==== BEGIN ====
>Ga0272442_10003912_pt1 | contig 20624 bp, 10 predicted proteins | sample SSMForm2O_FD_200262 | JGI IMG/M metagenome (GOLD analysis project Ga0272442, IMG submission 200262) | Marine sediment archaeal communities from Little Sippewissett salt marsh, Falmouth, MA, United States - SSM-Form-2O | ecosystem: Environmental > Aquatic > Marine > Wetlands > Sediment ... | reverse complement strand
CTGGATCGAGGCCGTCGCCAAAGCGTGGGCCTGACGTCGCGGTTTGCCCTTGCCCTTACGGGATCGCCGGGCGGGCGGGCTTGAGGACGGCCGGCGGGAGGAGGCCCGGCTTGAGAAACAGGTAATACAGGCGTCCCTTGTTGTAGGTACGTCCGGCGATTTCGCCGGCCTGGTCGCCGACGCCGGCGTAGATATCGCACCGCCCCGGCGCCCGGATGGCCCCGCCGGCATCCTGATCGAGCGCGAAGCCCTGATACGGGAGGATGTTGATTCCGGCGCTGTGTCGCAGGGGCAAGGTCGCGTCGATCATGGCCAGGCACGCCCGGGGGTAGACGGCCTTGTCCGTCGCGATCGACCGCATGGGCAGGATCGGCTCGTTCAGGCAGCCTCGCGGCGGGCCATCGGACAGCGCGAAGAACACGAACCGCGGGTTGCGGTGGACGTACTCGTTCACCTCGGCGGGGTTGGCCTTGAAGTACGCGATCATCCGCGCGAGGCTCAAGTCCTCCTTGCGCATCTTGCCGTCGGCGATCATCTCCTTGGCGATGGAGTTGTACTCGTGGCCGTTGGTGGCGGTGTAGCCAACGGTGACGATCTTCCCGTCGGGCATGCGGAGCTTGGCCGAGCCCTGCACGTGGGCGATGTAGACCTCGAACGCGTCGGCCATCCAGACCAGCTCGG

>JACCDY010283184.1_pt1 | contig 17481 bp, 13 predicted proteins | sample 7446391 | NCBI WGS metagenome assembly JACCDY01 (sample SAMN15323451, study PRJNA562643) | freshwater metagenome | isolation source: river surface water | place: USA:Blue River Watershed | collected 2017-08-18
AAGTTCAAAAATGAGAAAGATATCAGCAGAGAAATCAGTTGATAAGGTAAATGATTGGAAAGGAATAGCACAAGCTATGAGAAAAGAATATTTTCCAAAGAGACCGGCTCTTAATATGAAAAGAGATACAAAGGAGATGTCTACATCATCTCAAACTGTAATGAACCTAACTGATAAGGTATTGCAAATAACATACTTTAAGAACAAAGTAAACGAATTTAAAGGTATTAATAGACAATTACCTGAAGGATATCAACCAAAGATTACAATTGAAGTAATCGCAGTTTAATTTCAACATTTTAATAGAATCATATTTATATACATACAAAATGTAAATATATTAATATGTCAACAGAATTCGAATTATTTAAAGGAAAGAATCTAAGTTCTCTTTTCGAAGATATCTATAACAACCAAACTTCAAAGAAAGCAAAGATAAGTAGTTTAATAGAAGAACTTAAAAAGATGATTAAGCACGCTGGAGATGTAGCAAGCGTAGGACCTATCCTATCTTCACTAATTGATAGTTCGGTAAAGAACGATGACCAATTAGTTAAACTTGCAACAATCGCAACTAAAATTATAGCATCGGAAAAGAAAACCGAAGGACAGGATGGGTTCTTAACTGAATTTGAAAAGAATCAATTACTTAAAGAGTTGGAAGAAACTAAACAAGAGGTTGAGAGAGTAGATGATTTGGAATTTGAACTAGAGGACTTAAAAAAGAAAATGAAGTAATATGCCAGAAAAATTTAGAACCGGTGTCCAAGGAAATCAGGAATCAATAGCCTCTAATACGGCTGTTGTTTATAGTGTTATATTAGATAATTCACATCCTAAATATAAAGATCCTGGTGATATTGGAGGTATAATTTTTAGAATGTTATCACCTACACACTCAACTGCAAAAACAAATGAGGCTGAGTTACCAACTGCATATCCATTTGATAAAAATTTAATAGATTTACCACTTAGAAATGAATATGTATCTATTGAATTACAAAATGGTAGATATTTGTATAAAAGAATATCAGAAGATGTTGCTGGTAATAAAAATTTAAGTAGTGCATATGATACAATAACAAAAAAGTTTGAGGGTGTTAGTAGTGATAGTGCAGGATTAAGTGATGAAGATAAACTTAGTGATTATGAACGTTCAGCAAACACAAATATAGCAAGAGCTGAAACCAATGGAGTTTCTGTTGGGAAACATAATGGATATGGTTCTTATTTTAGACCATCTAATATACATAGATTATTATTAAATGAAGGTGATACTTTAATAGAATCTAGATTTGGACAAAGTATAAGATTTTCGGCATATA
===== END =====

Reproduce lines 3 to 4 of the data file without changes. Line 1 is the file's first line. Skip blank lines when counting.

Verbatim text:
>JACCDY010283184.1_pt1 | contig 17481 bp, 13 predicted proteins | sample 7446391 | NCBI WGS metagenome assembly JACCDY01 (sample SAMN15323451, study PRJNA562643) | freshwater metagenome | isolation source: river surface water | place: USA:Blue River Watershed | collected 2017-08-18
AAGTTCAAAAATGAGAAAGATATCAGCAGAGAAATCAGTTGATAAGGTAAATGATTGGAAAGGAATAGCACAAGCTATGAGAAAAGAATATTTTCCAAAGAGACCGGCTCTTAATATGAAAAGAGATACAAAGGAGATGTCTACATCATCTCAAACTGTAATGAACCTAACTGATAAGGTATTGCAAATAACATACTTTAAGAACAAAGTAAACGAATTTAAAGGTATTAATAGACAATTACCTGAAGGATATCAACCAAAGATTACAATTGAAGTAATCGCAGTTTAATTTCAACATTTTAATAGAATCATATTTATATACATACAAAATGTAAATATATTAATATGTCAACAGAATTCGAATTATTTAAAGGAAAGAATCTAAGTTCTCTTTTCGAAGATATCTATAACAACCAAACTTCAAAGAAAGCAAAGATAAGTAGTTTAATAGAAGAACTTAAAAAGATGATTAAGCACGCTGGAGATGTAGCAAGCGTAGGACCTATCCTATCTTCACTAATTGATAGTTCGGTAAAGAACGATGACCAATTAGTTAAACTTGCAACAATCGCAACTAAAATTATAGCATCGGAAAAGAAAACCGAAGGACAGGATGGGTTCTTAACTGAATTTGAAAAGAATCAATTACTTAAAGAGTTGGAAGAAACTAAACAAGAGGTTGAGAGAGTAGATGATTTGGAATTTGAACTAGAGGACTTAAAAAAGAAAATGAAGTAATATGCCAGAAAAATTTAGAACCGGTGTCCAAGGAAATCAGGAATCAATAGCCTCTAATACGGCTGTTGTTTATAGTGTTATATTAGATAATTCACATCCTAAATATAAAGATCCTGGTGATATTGGAGGTATAATTTTTAGAATGTTATCACCTACACACTCAACTGCAAAAACAAATGAGGCTGAGTTACCAACTGCATATCCATTTGATAAAAATTTAATAGATTTACCACTTAGAAATGAATATGTATCTATTGAATTACAAAATGGTAGATATTTGTATAAAAGAATATCAGAAGATGTTGCTGGTAATAAAAATTTAAGTAGTGCATATGATACAATAACAAAAAAGTTTGAGGGTGTTAGTAGTGATAGTGCAGGATTAAGTGATGAAGATAAACTTAGTGATTATGAACGTTCAGCAAACACAAATATAGCAAGAGCTGAAACCAATGGAGTTTCTGTTGGGAAACATAATGGATATGGTTCTTATTTTAGACCATCTAATATACATAGATTATTATTAAATGAAGGTGATACTTTAATAGAATCTAGATTTGGACAAAGTATAAGATTTTCGGCATATA